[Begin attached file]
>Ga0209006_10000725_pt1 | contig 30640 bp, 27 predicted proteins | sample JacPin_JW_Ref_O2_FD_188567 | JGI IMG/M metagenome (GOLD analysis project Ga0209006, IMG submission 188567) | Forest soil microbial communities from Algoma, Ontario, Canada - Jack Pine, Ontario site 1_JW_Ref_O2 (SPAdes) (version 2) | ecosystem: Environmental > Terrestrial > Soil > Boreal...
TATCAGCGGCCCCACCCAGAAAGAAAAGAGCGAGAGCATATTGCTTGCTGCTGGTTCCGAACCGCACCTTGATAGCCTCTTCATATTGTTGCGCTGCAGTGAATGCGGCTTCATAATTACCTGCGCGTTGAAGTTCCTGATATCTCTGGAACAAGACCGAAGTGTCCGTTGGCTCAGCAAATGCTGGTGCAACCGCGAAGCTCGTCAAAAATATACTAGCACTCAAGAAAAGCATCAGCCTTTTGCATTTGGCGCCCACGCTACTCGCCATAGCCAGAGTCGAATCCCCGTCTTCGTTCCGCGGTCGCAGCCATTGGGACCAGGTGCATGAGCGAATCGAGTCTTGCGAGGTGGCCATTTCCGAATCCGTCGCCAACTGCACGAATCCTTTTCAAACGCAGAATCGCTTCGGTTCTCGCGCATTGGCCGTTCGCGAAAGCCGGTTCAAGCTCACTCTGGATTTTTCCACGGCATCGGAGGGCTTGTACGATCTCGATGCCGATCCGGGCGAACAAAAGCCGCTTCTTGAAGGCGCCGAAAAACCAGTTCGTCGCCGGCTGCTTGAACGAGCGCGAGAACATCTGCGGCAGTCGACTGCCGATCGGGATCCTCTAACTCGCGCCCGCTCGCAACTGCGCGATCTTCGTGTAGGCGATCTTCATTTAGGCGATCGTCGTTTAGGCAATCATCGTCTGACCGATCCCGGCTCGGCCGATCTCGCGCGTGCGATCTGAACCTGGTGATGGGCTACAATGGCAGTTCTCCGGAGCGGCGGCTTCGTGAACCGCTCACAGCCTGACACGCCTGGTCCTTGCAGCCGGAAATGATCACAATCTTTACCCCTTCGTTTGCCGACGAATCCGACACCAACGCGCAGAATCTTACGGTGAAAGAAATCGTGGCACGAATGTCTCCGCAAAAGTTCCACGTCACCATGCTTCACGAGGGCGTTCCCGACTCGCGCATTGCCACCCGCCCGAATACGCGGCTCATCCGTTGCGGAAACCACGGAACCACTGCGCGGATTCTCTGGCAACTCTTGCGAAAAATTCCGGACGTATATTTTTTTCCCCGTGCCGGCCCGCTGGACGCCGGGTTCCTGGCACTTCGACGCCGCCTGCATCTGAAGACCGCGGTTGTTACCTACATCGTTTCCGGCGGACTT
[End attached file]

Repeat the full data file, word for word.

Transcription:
>Ga0209006_10000725_pt1 | contig 30640 bp, 27 predicted proteins | sample JacPin_JW_Ref_O2_FD_188567 | JGI IMG/M metagenome (GOLD analysis project Ga0209006, IMG submission 188567) | Forest soil microbial communities from Algoma, Ontario, Canada - Jack Pine, Ontario site 1_JW_Ref_O2 (SPAdes) (version 2) | ecosystem: Environmental > Terrestrial > Soil > Boreal...
TATCAGCGGCCCCACCCAGAAAGAAAAGAGCGAGAGCATATTGCTTGCTGCTGGTTCCGAACCGCACCTTGATAGCCTCTTCATATTGTTGCGCTGCAGTGAATGCGGCTTCATAATTACCTGCGCGTTGAAGTTCCTGATATCTCTGGAACAAGACCGAAGTGTCCGTTGGCTCAGCAAATGCTGGTGCAACCGCGAAGCTCGTCAAAAATATACTAGCACTCAAGAAAAGCATCAGCCTTTTGCATTTGGCGCCCACGCTACTCGCCATAGCCAGAGTCGAATCCCCGTCTTCGTTCCGCGGTCGCAGCCATTGGGACCAGGTGCATGAGCGAATCGAGTCTTGCGAGGTGGCCATTTCCGAATCCGTCGCCAACTGCACGAATCCTTTTCAAACGCAGAATCGCTTCGGTTCTCGCGCATTGGCCGTTCGCGAAAGCCGGTTCAAGCTCACTCTGGATTTTTCCACGGCATCGGAGGGCTTGTACGATCTCGATGCCGATCCGGGCGAACAAAAGCCGCTTCTTGAAGGCGCCGAAAAACCAGTTCGTCGCCGGCTGCTTGAACGAGCGCGAGAACATCTGCGGCAGTCGACTGCCGATCGGGATCCTCTAACTCGCGCCCGCTCGCAACTGCGCGATCTTCGTGTAGGCGATCTTCATTTAGGCGATCGTCGTTTAGGCAATCATCGTCTGACCGATCCCGGCTCGGCCGATCTCGCGCGTGCGATCTGAACCTGGTGATGGGCTACAATGGCAGTTCTCCGGAGCGGCGGCTTCGTGAACCGCTCACAGCCTGACACGCCTGGTCCTTGCAGCCGGAAATGATCACAATCTTTACCCCTTCGTTTGCCGACGAATCCGACACCAACGCGCAGAATCTTACGGTGAAAGAAATCGTGGCACGAATGTCTCCGCAAAAGTTCCACGTCACCATGCTTCACGAGGGCGTTCCCGACTCGCGCATTGCCACCCGCCCGAATACGCGGCTCATCCGTTGCGGAAACCACGGAACCACTGCGCGGATTCTCTGGCAACTCTTGCGAAAAATTCCGGACGTATATTTTTTTCCCCGTGCCGGCCCGCTGGACGCCGGGTTCCTGGCACTTCGACGCCGCCTGCATCTGAAGACCGCGGTTGTTACCTACATCGTTTCCGGCGGACTT